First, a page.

Pop culture surrounds us, coming from every screen and device we own ‒ from our smartphones to our TVs to the sound systems in our vehicles. Technology enables us to have a near-constant connection to popular movies, shows, blogs, songs, memes etc. How does this connectivity affect our mental health or even our physical health?
In a world where many of us recognize that almost any aspect of popular culture, no matter how seemingly trivial, can enter the national spotlight and spark a conversation, many are wary that almost any media offering can be used as propaganda. To what extent are we influenced by what we read, watch, and listen to?
Music, Film, and TV
In practically each decade there seems to be something in the media that the society will use to blame for young people’s behavior. Comic books, rap music, video games, and the Internet have all been scrutinized for their alleged ties to unacceptable acts by children and adults alike.
Extensive research has been done on the influence that rap music and video games have on young people’s behavior, but not all studies can find the correlation between abusive behavior and these pop culture phenomena. Similarly, the positive effects of video games on young teens incorporate values such as empathy, cooperation, sharing, and helping. The thing is that parents should read reviews of games before purchasing them and look for games that display positive role models and positive images.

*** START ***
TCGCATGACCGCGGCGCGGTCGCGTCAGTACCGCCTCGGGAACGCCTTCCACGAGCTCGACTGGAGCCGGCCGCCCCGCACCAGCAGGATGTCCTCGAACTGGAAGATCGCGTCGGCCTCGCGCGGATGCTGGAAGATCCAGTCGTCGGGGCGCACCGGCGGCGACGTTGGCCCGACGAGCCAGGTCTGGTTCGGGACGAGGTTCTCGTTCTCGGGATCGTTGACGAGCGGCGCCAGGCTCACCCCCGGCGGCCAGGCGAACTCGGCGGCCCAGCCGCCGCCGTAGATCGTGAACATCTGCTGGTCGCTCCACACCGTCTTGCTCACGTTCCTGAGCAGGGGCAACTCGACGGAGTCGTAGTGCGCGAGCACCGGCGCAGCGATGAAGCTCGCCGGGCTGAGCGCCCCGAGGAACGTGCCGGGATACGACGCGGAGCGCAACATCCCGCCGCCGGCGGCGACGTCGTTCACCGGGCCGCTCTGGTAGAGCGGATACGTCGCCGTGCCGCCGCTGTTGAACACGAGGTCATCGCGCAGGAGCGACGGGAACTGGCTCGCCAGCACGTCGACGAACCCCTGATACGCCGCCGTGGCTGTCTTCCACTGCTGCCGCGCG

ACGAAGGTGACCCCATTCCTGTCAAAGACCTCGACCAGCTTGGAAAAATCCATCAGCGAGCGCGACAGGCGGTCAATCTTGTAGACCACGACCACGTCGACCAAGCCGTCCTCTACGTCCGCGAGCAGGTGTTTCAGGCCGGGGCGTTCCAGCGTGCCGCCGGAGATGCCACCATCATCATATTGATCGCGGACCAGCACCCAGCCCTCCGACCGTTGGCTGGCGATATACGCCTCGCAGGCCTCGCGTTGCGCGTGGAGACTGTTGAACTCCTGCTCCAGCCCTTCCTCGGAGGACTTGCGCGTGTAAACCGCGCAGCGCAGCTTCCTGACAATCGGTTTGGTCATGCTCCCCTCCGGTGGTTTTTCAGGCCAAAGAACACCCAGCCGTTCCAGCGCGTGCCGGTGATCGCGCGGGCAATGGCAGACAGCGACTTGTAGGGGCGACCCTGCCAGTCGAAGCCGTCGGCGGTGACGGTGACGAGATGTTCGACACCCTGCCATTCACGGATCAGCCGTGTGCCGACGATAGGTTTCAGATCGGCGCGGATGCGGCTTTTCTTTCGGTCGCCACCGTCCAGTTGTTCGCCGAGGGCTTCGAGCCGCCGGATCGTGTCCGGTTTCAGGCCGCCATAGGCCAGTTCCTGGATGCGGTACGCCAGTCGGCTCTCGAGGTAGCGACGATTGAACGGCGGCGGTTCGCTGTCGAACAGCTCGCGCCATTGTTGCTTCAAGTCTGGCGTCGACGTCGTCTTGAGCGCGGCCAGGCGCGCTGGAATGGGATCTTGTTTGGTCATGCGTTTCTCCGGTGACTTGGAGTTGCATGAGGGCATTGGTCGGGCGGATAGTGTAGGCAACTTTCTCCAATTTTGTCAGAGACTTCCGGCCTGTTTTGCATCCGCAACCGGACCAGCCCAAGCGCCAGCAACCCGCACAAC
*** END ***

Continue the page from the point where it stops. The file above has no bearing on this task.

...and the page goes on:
American popular culture is one of the dominant streams of media around the world and it influences the pop culture in other countries. In 2006, seven of the top ten most-watched shows in 20 countries were American shows. With products such as American Idol, individuals are given the “wings” to apply, gain their success overnight and achieve their (overly popularized) American Dream.
The influence of American popular culture is also visible in hair and clothing styles. Musical performers including Madonna and Michael Jackson in the 1980s, the Spice Girls in the 1990s, and more recently Rihanna have inspired fans of their music to copy their hair and clothing styles. Fans of film and TV stars like Marilyn Monroe and Audrey Hepburn or even shows such as Sex and the City and Friends have been inspired to copy the looks of the stars, such as the “Rachel” hair style modeled after Jennifer Aniston’s character on Friends.
Some movies have even motivated tourists to travel to certain destination, so has Eat, Pray, Love, which influenced numbers of people to book trips to Bali. As for literature, Shakespeare’s Romeo and Juliet has long been attracting visitors to Verona, Italy.
On the other hand, geekiness, nerdiness and just plain intellect have become mainstream partly thanks to TV shows such as The Big Bang Theory and BBC’s Sherlock (the latter of which has also become a part of the contemporary popular culture partly owing to it being set in modern London). As Noem Cohen wrote in a news analysis piece in the New York Times in 2014, “Never before has the boundary between geek culture and mainstream culture been so porous.”
Social networks have replaced magazines and now young people look for their idols online. Some have a positive influence and send the message that success comes with a lot of hard work and passion whereas others, although undeniably successful, don’t offer anything constructive or educational to their audience and only post lifestyle images you are supposed to feel envy for.